Brazilian authorities seize illegally logged Amazonian timber

Feature story - 11 April, 2008
The Brazilian environmental agency seems to have finally woken up to the problem of illegally logged Amazonian timber leaving their shores.

BSLE Express in Santarém port in April 2008 after being arrested for carrying Amazon illegal timber to Europe.

The Brazilian environmental agency seems to have finally woken up to the problem of illegally logged Amazonian timber leaving their shores.

Last week, inspectors from IBAMA (the agency with responsibility for regulating the timber industry), carried out an impromptu check of timber cargo ships at the Brazilian Port of Santarem.

Worryingly, Brazilian customs had already given the green light and the ship was preparing to leave. That is until IBAMA officials discovered that documents for the cargo on the BSLE Express contained false information about the species of timber onboard. This is just one of the ways timber companies try to 'legalise' timber that has been illegally logged or processed.

The companies connected with the shipment were slapped with fines totaling over 100,000 Euros.

It's the first time in two years that the Brazilian authorities have taken this sort of action, and it follows Greenpeace's recent blockade at the French port of Caen

You might remember that a few weeks ago we stopped the cargo ship, the Galina III, from entering that port. The ship was carrying timber that had come from companies involved in illegal operations in the Amazon, and which was to be sold in Europe.

Even though Europe imports a huge amount of timber from the Amazon no one is required to check whether it comes from companies involved in illegal activities. We wanted to highlight this. The EU is always saying that it is leading the world in the fight against climate change, yet here they are inadvertently fuelling deforestation in the Amazon by allowing illegally logged timber to be sold in Europe.

This irony wasn't lost on the French government. It issued a statement calling on the European Commission to tighten up the law so that all timber sold in the Europe comes from legal sources and well managed forests. The French Environment Minister, Jean-Louis Borloo also got in touch with his Brazilian counterpart to work out what else could be done to tackle the problem.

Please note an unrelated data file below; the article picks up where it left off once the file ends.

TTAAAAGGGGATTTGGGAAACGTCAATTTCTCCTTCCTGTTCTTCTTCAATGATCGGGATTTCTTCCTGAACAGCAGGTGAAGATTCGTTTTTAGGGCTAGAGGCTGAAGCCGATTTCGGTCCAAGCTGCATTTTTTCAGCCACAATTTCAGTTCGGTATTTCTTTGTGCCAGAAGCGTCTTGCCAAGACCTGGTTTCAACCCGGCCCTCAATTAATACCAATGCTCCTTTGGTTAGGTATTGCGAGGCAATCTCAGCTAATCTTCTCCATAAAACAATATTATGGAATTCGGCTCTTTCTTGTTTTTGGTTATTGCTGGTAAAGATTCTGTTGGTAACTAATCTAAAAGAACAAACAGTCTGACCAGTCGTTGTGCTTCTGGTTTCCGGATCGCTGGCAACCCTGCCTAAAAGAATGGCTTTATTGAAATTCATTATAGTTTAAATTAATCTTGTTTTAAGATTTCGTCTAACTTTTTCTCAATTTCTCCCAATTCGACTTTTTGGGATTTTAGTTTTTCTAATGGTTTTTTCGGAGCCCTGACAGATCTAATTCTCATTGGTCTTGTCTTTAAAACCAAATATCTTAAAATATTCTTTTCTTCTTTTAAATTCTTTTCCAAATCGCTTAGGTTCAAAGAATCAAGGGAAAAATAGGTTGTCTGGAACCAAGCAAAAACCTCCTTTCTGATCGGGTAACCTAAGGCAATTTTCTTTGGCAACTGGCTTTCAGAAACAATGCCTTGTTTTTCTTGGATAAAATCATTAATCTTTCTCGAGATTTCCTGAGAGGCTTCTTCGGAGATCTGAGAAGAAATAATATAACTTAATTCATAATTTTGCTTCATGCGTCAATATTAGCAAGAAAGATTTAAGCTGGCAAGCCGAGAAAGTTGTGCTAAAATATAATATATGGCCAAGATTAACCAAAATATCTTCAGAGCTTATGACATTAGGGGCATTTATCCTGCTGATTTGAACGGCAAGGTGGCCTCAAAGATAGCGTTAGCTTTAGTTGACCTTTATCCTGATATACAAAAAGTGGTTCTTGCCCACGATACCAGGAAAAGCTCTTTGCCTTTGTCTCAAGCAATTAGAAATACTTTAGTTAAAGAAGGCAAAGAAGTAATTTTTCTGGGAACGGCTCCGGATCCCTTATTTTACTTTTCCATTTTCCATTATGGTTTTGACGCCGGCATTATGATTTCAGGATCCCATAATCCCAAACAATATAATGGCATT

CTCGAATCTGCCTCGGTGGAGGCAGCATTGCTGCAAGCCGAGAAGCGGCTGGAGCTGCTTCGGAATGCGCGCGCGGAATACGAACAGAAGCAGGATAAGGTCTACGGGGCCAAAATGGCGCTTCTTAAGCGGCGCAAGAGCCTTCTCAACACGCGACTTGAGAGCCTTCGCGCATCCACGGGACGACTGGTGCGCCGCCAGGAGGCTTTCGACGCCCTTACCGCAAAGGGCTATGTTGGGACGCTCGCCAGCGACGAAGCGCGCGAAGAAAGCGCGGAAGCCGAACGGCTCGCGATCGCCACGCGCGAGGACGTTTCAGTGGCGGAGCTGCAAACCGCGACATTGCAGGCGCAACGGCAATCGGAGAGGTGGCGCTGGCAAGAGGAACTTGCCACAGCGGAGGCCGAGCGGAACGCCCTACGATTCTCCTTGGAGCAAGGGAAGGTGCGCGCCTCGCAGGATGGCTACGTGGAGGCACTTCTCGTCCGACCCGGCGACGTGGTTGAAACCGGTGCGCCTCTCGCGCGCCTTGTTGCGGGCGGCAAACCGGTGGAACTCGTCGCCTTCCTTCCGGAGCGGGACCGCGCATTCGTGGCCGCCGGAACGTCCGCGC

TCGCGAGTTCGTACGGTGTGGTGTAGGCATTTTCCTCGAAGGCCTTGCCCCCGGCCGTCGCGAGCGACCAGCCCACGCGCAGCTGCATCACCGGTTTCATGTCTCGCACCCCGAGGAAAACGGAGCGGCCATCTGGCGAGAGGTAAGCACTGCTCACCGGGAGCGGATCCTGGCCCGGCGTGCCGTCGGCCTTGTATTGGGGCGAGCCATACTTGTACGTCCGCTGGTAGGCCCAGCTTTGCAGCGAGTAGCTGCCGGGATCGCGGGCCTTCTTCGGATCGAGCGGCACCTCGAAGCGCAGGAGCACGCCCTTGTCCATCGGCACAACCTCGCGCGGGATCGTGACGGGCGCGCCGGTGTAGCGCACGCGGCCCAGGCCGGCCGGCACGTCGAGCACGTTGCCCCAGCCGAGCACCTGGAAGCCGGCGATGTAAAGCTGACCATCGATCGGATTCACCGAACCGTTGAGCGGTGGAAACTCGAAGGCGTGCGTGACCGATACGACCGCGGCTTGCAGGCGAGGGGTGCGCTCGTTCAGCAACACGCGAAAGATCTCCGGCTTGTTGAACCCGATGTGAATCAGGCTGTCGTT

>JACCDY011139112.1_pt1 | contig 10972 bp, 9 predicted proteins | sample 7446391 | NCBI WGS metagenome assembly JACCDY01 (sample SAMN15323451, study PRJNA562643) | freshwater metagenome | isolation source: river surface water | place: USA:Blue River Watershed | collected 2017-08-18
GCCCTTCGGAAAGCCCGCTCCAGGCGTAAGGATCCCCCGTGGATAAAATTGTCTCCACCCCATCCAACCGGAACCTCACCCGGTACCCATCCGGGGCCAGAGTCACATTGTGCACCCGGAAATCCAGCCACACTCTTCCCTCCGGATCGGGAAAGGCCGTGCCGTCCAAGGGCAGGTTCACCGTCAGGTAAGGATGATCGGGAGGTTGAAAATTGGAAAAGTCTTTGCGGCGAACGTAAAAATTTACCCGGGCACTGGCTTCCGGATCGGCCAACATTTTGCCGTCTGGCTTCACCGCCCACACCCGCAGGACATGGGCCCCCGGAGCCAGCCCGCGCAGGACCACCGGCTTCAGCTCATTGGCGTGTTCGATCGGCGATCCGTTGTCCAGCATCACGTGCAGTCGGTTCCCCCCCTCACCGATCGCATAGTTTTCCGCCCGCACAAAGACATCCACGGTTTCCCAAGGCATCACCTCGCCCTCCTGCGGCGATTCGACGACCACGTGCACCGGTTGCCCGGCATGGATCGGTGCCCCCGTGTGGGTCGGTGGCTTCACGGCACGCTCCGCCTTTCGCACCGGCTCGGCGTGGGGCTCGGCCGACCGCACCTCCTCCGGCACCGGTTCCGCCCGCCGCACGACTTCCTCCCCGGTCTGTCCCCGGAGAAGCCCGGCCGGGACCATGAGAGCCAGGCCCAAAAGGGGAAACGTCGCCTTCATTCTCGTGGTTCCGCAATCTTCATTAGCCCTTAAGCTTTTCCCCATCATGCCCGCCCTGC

Why is the French government so worried? Because it knows that unless deforestation in regions like the Amazon is stopped we will have little hope of preventing the worst effects of climate change. Tropical deforestation is responsible for about one-fifth of global greenhouse gas emissions - more than the world's entire transport sector.

And thanks to companies slashing and burning the rainforest in order to make a quick profit, the rate of deforestation and resulting greenhouse gas emissions, are actually increasing. Brazil is now the fourth largest emitter of greenhouse gases, behind the US, China and Indonesia.

Rogue companies operating illegally are driving much of this devastation. Greenpeace's report - ' A Future for Forests' estimates that up to 80 percent of the timber from the Amazon rainforest is illegally logged. And, it isn't just the environmental impact of these companies' activities that is worrying. Illegal logging encourages land grabbing by farmers and speculators, and fuels corruption and violence.

That's why we need to see more of the same from IBAMA alongside action by the EU to tighten up checks on timber imports. The prospect of more stringent EU regulation is looking promising. In response to Greenpeace's blockade in Caen, the President Sarkozy said he would look at what could be done when France takes over the EU Presidency this Summer.

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